GUAM – A 2007 Statesboro High School graduate and Statesboro native is serving in the U.S. Navy at Naval Base Guam.
Petty Officer 2nd Class Sarah Askew is a master-at-arms serving with Naval Base Guam Security Detachment. Askew is responsible for providing law enforcement on Naval bases.
Askew credits success in the Navy to many of the lessons learned in Statesboro.
“I learned about how a small town can accomplish anything when they work together," Askew said. "No matter how big or small a task is, when you have a team it is attainable.”
According to officials at the U.S. Navy’s Pacific Fleet headquarters in Pearl Harbor, Hawaii, the ships, submarines, aircraft and Navy personnel forward-deployed to Guam are part of the world’s largest fleet command and serve in a region critical to U.S. national security.
The U.S. Pacific Fleet encompasses 100 million square miles, nearly half the Earth’s surface, from Antarctica to the Arctic Circle and from the West Coast of the United States into the Indian Ocean. All told, there are more than 200 ships and submarines, nearly 1,200 aircraft, and more than 130,000 uniformed and civilian personnel serving in the Pacific.
“I enjoy being able to meet new people and being in a great place where military members mean a lot to the community,” Askew said.
Serving in the Navy means Askew is part of a world that is taking on new importance in America’s focus on rebuilding military readiness, strengthening alliances and reforming business practices in support of the National Defense Strategy.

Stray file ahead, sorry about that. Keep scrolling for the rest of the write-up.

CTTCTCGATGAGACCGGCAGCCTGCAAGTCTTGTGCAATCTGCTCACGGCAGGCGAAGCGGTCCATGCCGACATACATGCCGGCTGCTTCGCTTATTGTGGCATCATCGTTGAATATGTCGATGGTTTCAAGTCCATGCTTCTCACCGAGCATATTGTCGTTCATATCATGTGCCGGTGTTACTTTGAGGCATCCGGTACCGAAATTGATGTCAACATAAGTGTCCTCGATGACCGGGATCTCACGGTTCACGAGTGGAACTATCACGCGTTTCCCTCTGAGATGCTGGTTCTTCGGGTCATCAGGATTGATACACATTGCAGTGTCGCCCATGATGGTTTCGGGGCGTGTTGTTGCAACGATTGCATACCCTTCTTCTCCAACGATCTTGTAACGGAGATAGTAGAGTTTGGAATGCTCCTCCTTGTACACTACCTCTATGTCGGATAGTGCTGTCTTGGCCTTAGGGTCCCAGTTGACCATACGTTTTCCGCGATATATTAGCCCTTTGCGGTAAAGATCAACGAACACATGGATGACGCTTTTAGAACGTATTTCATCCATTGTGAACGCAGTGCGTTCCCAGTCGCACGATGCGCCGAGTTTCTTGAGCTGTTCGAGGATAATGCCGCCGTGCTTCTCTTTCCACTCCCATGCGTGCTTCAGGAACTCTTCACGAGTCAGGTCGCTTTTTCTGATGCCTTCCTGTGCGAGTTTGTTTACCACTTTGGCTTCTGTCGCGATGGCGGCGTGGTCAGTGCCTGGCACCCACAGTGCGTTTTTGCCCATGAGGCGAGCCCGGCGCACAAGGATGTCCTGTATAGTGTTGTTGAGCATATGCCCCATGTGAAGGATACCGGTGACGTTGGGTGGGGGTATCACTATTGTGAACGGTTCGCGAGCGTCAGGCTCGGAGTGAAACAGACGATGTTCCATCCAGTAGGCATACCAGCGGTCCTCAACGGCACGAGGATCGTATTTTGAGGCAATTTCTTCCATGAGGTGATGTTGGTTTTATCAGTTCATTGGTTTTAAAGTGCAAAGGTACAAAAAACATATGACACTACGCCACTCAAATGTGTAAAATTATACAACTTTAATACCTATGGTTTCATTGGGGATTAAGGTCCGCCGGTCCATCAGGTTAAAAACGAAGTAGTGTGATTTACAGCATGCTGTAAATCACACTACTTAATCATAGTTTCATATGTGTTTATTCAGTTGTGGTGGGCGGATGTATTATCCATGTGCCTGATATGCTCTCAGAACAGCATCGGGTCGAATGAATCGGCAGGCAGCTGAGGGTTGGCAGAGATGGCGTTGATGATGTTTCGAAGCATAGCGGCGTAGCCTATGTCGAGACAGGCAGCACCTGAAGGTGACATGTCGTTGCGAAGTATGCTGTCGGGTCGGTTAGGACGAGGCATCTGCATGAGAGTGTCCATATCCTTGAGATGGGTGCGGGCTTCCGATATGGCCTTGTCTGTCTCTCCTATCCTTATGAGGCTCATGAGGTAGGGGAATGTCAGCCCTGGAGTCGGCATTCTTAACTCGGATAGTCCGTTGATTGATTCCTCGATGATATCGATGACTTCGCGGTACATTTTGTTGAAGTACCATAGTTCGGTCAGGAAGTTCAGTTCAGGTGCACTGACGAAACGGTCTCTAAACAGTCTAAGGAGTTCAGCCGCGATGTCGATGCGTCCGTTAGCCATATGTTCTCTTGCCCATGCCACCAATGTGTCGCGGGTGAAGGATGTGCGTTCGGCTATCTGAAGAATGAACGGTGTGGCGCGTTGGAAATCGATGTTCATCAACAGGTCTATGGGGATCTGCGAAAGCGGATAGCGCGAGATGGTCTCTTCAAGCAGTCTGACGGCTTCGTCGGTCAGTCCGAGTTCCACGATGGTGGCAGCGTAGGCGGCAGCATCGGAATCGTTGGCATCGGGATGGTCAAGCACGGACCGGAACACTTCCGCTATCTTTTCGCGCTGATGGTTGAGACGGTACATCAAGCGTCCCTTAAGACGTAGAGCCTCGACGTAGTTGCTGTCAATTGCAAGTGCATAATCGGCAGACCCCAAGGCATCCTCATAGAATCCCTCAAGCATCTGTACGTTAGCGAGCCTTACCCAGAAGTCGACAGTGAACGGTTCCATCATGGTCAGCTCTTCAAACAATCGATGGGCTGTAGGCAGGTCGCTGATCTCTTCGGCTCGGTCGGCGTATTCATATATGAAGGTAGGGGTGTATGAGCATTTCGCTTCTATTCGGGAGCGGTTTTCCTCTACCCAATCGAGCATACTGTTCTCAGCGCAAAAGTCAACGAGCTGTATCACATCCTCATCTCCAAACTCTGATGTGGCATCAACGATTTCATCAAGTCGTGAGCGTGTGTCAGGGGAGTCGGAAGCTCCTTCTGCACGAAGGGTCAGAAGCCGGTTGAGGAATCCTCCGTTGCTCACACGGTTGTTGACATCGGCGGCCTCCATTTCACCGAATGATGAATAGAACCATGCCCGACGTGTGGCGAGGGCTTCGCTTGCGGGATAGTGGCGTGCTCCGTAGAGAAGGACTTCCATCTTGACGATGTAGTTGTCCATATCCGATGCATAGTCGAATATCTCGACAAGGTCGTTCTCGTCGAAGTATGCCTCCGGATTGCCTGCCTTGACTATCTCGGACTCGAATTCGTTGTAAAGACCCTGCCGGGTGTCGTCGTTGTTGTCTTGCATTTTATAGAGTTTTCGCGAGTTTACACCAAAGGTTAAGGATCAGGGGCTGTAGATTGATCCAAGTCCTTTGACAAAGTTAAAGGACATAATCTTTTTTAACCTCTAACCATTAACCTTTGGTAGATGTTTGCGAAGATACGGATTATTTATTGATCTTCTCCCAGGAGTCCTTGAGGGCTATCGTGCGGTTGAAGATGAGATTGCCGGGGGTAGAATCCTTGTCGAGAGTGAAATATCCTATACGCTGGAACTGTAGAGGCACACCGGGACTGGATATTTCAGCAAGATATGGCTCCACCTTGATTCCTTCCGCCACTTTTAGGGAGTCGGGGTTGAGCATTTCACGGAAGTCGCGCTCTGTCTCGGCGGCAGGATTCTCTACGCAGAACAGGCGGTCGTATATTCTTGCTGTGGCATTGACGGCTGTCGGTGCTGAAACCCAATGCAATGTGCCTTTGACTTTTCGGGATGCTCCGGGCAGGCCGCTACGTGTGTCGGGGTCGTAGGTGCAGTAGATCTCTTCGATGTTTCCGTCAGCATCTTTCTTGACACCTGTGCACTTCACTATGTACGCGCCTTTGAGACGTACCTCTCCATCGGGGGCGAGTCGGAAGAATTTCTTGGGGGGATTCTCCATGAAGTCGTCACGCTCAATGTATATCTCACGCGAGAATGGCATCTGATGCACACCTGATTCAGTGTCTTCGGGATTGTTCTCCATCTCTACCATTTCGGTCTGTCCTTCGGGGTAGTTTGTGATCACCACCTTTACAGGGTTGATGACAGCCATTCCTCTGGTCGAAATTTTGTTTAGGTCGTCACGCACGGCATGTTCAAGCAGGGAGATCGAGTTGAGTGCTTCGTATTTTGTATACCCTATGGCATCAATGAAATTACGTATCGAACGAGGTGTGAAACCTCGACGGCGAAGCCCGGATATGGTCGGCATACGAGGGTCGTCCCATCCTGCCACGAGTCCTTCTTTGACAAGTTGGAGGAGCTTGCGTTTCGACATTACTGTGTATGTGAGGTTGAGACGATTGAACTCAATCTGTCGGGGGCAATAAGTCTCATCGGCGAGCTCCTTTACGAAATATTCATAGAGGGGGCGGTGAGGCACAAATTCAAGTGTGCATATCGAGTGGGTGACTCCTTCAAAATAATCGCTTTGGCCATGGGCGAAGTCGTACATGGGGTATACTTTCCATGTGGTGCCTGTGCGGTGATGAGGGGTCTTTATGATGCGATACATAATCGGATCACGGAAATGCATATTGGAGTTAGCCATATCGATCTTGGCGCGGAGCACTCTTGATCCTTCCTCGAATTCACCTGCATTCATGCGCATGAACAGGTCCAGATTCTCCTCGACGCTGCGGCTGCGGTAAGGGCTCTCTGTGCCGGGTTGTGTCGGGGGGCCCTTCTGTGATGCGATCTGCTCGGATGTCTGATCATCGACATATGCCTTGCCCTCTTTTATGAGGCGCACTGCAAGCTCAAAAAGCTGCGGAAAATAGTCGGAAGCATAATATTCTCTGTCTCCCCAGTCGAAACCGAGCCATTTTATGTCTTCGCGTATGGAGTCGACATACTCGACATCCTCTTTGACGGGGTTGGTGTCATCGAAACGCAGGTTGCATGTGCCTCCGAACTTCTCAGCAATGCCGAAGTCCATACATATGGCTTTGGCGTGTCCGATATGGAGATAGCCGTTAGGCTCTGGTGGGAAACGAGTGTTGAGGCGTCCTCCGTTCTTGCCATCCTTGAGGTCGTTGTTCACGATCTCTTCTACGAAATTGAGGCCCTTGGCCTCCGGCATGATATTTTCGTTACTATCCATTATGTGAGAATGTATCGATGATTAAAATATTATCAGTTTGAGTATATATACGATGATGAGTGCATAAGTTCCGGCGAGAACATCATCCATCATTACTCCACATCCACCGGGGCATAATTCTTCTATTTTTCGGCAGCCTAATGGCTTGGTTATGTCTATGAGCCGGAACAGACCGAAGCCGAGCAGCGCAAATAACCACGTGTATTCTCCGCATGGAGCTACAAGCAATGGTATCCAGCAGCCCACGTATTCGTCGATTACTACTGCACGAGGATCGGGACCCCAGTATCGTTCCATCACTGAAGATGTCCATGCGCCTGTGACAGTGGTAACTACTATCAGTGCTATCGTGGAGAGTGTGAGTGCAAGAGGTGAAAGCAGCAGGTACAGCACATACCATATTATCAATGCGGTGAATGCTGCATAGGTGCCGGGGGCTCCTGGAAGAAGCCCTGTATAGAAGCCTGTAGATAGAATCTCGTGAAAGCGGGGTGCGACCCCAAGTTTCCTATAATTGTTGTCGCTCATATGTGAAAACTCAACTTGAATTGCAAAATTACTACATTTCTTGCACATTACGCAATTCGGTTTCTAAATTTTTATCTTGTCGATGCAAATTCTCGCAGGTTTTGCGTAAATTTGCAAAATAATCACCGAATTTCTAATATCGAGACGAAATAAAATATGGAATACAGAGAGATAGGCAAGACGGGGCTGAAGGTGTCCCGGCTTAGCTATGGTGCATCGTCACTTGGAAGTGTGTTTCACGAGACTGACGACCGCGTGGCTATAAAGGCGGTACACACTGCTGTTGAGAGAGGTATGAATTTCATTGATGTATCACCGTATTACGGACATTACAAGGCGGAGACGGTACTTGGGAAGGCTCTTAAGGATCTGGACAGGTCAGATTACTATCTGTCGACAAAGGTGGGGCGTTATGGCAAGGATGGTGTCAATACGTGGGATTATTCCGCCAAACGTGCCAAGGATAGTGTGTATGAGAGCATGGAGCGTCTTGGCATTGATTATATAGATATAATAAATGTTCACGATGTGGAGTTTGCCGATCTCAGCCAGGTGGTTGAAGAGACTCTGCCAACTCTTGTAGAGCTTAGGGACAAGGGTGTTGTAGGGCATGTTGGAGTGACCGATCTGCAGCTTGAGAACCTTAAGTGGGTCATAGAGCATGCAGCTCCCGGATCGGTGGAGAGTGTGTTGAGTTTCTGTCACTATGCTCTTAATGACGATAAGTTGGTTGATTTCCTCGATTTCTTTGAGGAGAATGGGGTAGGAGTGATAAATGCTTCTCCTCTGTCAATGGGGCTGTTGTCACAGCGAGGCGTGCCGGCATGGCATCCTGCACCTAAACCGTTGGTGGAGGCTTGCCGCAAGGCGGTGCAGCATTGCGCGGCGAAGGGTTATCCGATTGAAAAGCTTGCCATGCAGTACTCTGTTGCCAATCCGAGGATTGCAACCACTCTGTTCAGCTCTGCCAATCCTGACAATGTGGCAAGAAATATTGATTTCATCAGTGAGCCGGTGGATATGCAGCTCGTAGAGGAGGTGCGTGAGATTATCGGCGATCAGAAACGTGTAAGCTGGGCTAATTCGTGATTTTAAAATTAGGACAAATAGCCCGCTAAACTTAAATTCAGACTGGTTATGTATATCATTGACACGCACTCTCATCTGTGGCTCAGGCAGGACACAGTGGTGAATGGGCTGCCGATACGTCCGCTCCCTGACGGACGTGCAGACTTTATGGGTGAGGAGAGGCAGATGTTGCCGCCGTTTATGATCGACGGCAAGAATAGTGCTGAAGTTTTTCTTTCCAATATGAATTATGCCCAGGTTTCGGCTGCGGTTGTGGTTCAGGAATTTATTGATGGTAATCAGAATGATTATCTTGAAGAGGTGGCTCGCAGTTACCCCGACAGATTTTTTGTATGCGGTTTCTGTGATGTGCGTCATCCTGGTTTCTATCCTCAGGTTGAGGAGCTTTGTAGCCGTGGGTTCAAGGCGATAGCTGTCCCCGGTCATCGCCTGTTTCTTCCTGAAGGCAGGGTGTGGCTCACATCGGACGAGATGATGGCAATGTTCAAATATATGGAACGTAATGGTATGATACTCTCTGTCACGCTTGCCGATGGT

A key element of the Navy the nation needs is tied to the fact that America is a maritime nation, and that the nation’s prosperity is tied to the ability to operate freely on the world’s oceans. More than 70 percent of the Earth’s surface is covered by water; 80 percent of the world’s population lives close to a coast; and 90 percent of all global trade by volume travels by sea.
“Our priorities center on people, capabilities and processes, and will be achieved by our focus on speed, value, results and partnerships,” said Secretary of the Navy Richard V. Spencer. “Readiness, lethality and modernization are the requirements driving these priorities.”
Though there are many ways for sailors to earn distinction in their command, community, and career, Askew is most proud of helping others and being a great source for people to talk to.
“I enjoy helping others and serving my country,” Askew said.
As a member of one of the U.S. Navy’s most relied upon assets, Askew and other sailors know they are part of a legacy that will last beyond their lifetimes, one that will provide a critical component of the Navy the nation needs.
“Serving to me means having a big family that has the same goals and looks out for each other,” she said.